President, Government Argue About Trade Bill

VedomostiThe presidential administration says the current bill hardly touches issues of protecting the rights of consumers.

A proposed law on trade has caused a falling-out not only between retailers and suppliers, but between the Cabinet and presidential administration as well.

The administration of President Dmitry Medvedev has criticized the version of the law approved by First Deputy Prime Minister Viktor Zubkov, overturning nearly all of its bedrock provisions, but the government is undeterred and is sticking to the bill.

The State Duma passed the legislation on trade in a first reading only after Prime Minister Vladimir Putin personally intervened. It is to be considered in a second reading Wednesday.

The bill forbids retailers from extracting so-called bonuses — extra fees paid by suppliers to get their goods onto retailers’ shelves. Instead they would only be able to charge volume premiums of up to 10 percent. It would also introduce strict payment periods for retailers and prohibit retail chains from opening new stores in municipal districts where they would gain a market share of more than 25 percent.

The document was approved by Zubkov in the beginning of November, and on Dec. 2 the State Duma’s Economic Policy and Entrepreneurship Committee recommended that the bill be passed in the key second reading.

But the presidential administration’s State Legal Directorate gave the bill a negative review, a United Russia deputy in the Duma committee told Vedomosti. The second reading of the bill has been delayed for an undefined period, the deputy said. Zubkov said Tuesday that the bill would be passed in a second reading Wednesday as planned.

“The bill hardly even touches issues of protecting the rights and interests of the consumer, although that is its proclaimed goal,” the directorate said in a presentation, seen by Vedomosti.

The directorate criticized nearly all of the bill’s basic provisions. It said limiting retailer premiums to 10 percent contradicts the principle of freedom of contract, and the economic logic is faulty as well: Increasing sales is in the interest of producers, and they have the right to pay for it.

And the idea to prohibit sales of goods at prices lower than procurement is “dubious from a legal standpoint,” the directorate said in a presentation, adding that this falls within the purview of anti-monopoly legislation anyway.

Alexei Popovichev, managing director of RusBrand, said the directorate’s remarks are fair. “Bonuses give additional instruments for stimulating retail chains as well as the chance for suppliers to compete among themselves,” he said.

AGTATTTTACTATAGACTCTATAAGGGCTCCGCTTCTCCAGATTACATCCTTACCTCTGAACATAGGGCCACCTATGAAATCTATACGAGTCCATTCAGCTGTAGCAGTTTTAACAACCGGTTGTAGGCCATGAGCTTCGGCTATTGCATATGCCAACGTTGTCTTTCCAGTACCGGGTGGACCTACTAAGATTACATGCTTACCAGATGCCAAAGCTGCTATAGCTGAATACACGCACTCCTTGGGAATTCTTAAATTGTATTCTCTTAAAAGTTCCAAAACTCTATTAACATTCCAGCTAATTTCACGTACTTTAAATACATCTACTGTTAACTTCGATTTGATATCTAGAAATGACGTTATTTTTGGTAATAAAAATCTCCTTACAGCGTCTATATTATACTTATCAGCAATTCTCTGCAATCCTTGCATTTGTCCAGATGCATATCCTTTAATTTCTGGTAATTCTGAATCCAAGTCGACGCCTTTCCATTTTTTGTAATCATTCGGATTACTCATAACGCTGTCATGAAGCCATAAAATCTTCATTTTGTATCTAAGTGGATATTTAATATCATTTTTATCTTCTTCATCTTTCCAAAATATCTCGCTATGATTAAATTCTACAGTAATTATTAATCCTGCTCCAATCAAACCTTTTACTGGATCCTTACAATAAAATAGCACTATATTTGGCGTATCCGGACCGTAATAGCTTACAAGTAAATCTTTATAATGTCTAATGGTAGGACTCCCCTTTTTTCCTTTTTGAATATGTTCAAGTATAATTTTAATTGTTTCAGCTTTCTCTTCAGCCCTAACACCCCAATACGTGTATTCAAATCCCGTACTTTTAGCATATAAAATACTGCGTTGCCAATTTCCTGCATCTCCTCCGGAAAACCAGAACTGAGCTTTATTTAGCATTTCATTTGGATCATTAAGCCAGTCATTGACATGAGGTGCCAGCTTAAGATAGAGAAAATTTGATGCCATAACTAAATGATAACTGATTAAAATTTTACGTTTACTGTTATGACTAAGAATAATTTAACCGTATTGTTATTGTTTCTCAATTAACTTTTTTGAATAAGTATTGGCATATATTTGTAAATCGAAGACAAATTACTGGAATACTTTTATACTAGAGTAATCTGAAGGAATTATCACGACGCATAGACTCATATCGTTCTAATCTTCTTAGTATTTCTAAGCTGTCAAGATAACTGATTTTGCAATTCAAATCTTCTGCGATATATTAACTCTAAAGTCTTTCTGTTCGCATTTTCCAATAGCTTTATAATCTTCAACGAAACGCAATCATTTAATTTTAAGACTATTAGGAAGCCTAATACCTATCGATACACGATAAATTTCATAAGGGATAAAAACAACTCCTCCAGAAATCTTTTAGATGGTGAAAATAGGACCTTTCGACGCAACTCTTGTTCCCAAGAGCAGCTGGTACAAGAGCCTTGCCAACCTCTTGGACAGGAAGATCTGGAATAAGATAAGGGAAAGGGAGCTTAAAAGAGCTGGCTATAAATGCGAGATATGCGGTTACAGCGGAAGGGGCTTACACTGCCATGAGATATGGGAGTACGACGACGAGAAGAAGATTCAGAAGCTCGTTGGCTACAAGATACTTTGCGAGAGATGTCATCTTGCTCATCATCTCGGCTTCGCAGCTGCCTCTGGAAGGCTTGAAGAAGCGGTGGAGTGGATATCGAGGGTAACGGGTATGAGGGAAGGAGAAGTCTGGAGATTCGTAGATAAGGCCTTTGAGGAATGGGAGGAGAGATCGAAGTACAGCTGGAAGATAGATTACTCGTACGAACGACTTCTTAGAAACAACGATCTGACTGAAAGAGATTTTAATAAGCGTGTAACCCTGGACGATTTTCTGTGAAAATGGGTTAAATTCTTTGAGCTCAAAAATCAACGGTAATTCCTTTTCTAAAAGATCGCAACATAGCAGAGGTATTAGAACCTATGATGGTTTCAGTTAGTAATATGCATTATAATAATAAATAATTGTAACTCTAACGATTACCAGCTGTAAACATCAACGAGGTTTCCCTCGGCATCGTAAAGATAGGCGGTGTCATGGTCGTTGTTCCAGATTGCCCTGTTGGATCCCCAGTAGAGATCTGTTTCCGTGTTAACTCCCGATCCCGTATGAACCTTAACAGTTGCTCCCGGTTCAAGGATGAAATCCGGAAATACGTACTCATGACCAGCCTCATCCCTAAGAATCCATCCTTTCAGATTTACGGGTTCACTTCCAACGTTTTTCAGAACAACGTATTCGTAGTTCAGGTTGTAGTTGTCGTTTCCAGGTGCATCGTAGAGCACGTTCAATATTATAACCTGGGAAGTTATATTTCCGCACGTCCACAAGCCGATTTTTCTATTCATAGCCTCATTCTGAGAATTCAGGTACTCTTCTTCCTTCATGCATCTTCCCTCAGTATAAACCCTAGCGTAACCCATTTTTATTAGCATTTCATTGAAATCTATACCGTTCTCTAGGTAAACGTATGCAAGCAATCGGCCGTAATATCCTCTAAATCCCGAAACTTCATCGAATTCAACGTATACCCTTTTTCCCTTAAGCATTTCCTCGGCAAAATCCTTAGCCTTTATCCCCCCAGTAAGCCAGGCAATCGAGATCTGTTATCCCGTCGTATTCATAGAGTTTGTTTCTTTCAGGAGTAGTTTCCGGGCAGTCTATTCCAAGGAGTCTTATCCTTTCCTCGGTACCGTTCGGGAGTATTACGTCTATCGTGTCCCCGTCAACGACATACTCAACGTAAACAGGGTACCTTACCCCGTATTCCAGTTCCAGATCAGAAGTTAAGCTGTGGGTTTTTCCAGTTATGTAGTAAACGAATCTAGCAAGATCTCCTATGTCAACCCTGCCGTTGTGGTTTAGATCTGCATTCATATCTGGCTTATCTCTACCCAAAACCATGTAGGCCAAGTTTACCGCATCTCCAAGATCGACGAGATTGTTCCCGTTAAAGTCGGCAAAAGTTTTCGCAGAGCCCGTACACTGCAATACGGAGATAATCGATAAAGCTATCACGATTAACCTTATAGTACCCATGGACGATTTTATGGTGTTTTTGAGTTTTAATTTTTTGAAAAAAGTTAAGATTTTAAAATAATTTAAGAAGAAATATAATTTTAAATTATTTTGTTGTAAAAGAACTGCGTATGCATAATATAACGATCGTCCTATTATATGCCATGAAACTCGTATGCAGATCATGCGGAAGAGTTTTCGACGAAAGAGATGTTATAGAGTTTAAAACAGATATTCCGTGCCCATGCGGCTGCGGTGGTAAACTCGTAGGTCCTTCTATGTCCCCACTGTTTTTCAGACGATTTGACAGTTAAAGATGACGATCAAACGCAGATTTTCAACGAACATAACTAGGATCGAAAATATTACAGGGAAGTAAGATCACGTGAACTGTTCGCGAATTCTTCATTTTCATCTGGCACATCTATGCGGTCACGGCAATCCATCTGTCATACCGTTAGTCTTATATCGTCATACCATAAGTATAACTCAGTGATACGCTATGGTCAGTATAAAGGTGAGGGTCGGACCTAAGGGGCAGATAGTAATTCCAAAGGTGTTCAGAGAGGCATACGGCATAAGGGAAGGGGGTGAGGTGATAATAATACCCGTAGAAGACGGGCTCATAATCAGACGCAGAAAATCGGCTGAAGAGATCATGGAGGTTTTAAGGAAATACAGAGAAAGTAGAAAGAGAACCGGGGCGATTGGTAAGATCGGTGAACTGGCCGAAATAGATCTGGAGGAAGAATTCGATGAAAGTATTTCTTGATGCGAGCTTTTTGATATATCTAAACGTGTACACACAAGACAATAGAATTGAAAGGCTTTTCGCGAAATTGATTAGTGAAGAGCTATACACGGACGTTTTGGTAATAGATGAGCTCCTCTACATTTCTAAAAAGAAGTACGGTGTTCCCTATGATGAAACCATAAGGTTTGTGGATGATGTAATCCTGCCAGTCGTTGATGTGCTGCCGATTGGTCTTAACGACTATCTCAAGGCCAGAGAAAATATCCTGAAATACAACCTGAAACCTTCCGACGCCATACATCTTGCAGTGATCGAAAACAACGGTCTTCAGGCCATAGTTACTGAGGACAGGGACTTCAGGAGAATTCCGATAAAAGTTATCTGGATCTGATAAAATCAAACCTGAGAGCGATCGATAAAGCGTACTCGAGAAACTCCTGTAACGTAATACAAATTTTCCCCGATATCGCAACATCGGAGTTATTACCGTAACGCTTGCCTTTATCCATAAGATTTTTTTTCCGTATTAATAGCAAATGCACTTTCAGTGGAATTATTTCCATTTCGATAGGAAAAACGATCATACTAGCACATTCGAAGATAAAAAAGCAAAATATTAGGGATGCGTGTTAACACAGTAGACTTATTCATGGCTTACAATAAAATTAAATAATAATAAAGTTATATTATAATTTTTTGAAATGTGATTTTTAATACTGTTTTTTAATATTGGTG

Payment periods should depend on the good’s expiration date, but the legislation has incomprehensible exceptions, the directorate said. As an example, frozen beef, pork, chicken meat and milk must be paid for within 10 days, according to the bill. “This proposition purposefully puts certain producers and suppliers in a very profitable position,” the directorate said.

There are no grounds for including frozen meat and milk in the group of products with an expiration period of less than 10 days, said Akin Bayer, CEO of Metro Cash & Carry Russia. He said the expiration period for frozen products is several months.

The prohibition on retail chains acquiring new stores if their market share would exceed 25 percent is inappropriate, the directorate said. The prohibition shouldn’t be absolute, and exceptions, introduced by the government or president, should be taken into account, otherwise residents of small municipalities may suffer, it said. Sergei Galitsky, co-owner of Magnit, said this provision was the one most damaging for business.

Presidential aide Arkady Dvorkovich said all the remarks made by the presidential administration on the bill are conceptual.

But the government “continues to work from the version of the bill approved by Zubkov in the beginning of November, said Deputy Industry and Trade Minister Stanislav Naumov, who will participate in the White House’s conciliation commission. Dmitry Peskov, Prime Minister Vladimir Putin’s spokesman, said such disagreements were part of “the typical work process.”

The arguing sides are united in a certainty that the bill will be passed by the end of the year. Yevgeny Fyodorov, chairman of the Duma’s Economic Policy and Entrepreneurship Committee, said the bill would probably be passed Dec. 11, while Dvorkovich said introducing the changes made by the directorate would require seven to 10 days. Peskov said only that “a compromise will be found.”

“In the first reading, the bill was passed with the same conclusions from the directorate, but the position of the government has remained unchanged,” said Sergei Lisovsky, a senator and co-owner of Mosselprom.

If the administration came out against the law, then certain provisions would certainly be amended, said Anton Danilov-Danilyan, chairman of the expert council of Delovaya Rossia.